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Urinary tract infection in young women, with special reference to Staphylococcus saprophyticus.
  1. W A Gillespie,
  2. M A Sellin,
  3. P Gill,
  4. M Stephens,
  5. L A Tuckwell,
  6. A L Hilton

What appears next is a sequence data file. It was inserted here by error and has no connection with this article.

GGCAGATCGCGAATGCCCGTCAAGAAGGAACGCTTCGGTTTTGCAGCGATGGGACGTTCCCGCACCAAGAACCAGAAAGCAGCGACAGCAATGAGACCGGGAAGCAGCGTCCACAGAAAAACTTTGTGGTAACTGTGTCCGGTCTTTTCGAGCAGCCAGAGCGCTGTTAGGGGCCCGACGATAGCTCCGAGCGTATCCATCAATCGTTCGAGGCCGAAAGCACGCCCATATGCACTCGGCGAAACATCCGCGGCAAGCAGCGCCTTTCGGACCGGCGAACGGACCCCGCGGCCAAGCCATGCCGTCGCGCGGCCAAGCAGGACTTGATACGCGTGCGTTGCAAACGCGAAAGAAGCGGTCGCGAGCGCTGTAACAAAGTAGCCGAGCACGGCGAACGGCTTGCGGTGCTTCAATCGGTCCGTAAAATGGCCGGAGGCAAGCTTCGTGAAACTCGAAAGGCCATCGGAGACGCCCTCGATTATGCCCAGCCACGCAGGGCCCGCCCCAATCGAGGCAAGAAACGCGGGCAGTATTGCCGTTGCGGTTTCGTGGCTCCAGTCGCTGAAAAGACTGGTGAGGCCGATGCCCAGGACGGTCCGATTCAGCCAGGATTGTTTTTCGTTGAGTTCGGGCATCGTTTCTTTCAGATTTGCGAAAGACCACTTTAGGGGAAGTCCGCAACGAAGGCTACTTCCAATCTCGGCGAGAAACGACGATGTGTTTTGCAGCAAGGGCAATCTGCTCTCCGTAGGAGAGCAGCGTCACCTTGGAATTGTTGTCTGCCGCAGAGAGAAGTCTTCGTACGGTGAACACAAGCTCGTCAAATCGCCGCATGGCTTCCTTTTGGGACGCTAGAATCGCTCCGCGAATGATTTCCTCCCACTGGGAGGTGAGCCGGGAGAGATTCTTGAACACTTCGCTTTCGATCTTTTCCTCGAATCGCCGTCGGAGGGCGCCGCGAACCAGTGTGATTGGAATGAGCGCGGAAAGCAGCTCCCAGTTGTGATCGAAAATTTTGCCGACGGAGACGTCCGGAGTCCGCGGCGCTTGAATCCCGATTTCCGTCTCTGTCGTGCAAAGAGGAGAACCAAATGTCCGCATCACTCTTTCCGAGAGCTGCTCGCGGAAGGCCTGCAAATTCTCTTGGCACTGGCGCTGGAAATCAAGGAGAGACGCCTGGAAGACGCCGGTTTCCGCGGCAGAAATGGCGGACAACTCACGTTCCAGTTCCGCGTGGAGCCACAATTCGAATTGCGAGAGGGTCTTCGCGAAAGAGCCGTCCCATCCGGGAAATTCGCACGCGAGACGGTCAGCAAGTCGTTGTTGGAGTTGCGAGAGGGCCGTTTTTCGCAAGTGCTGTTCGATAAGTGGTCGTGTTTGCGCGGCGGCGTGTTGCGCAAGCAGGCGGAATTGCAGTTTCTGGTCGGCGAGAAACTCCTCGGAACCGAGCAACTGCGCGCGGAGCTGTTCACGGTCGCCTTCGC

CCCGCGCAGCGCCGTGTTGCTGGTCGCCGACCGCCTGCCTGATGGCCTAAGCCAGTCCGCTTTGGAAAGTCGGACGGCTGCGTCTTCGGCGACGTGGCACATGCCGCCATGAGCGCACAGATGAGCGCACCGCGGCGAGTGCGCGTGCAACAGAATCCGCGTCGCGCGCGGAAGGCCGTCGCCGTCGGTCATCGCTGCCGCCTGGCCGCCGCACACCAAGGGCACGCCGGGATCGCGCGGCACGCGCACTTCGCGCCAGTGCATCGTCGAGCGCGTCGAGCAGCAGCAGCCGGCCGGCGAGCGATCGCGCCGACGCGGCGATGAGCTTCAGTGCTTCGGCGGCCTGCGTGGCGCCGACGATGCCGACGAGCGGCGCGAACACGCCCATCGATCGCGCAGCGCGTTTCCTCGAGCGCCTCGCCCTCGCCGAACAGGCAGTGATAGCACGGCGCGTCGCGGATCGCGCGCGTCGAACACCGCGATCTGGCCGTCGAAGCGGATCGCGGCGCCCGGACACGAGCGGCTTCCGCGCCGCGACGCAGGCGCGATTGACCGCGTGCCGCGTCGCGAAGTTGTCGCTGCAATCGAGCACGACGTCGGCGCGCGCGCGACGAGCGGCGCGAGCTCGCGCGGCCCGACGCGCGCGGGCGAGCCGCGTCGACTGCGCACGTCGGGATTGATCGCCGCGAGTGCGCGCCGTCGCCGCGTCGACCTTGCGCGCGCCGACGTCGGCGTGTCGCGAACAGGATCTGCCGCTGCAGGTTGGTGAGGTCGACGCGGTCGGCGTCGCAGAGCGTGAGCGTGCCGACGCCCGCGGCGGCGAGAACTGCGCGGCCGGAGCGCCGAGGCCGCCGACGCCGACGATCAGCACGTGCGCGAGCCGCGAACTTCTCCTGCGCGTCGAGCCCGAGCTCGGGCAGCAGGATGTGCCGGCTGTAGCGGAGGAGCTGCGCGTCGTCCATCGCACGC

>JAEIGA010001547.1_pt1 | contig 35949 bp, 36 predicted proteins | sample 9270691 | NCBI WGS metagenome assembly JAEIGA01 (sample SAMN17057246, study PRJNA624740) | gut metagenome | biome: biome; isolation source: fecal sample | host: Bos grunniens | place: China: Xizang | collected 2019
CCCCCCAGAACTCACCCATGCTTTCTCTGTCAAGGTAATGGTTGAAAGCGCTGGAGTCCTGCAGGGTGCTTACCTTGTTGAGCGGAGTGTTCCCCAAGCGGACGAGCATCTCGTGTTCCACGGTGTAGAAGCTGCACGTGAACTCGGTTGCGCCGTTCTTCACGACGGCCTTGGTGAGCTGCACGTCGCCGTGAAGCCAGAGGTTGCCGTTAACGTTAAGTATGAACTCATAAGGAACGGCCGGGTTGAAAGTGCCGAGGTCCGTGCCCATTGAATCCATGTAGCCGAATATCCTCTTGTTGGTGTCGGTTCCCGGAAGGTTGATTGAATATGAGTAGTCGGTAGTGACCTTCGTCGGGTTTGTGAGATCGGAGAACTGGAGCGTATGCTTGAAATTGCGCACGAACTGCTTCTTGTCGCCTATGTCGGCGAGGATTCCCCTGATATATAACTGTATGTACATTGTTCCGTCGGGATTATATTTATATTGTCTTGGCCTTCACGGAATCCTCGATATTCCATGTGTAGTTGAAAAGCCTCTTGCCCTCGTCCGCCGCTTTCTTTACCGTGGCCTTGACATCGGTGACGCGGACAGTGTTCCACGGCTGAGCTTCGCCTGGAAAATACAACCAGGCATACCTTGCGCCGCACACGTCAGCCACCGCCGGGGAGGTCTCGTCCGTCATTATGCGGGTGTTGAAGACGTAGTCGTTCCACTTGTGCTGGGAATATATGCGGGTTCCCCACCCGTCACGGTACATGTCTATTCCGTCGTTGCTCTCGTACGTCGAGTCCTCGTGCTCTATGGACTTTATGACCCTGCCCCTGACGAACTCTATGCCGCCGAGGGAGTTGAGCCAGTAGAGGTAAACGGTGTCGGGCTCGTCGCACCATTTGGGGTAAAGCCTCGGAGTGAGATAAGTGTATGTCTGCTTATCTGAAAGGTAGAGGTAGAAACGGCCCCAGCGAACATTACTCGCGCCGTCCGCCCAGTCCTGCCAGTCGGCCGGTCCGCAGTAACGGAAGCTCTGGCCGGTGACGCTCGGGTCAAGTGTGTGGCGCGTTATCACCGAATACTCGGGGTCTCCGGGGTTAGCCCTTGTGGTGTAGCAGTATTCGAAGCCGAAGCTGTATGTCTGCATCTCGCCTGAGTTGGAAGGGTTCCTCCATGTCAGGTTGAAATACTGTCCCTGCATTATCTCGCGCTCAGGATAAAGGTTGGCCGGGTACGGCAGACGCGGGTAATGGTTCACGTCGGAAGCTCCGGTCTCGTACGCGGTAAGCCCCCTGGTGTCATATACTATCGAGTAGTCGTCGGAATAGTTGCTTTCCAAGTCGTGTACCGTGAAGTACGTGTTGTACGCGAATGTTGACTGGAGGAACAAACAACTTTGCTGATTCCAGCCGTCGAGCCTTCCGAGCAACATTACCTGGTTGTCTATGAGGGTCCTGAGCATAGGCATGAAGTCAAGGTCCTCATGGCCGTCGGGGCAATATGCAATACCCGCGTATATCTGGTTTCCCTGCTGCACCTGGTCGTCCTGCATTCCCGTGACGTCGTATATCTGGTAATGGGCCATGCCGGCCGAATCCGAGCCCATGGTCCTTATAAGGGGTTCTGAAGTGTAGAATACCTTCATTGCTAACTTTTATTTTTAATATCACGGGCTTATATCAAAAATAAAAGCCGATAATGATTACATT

Acute urinary tract infections in young women attending a clinic for sexually transmitted diseases were caused by the same bacteria, in the same proportions, as those that caused infections in women students. Staphylococcus saprophyticus biotype 3 (formerly called Micrococcus subgroup 3) was the commonest organism after coliform bacilli and caused about 30% of the infections. It was uncommon in women over 25 years of age and rarely caused asymptomatic bacteriuria in pregnancy. Most infections, irrespective of the causative organism, started soon after sexual intercourse, but neither the staphylococci nor the other organisms were associated with promiscuity, as judged by numbers of sexual partners or the incidence of sexually transmitted diseases. There was no evidence that the staphylococci were sexually transmitted. The reasons for the virulence of Staph. saprophyticus and its predilection for the urinary tract of young women remain unknown.

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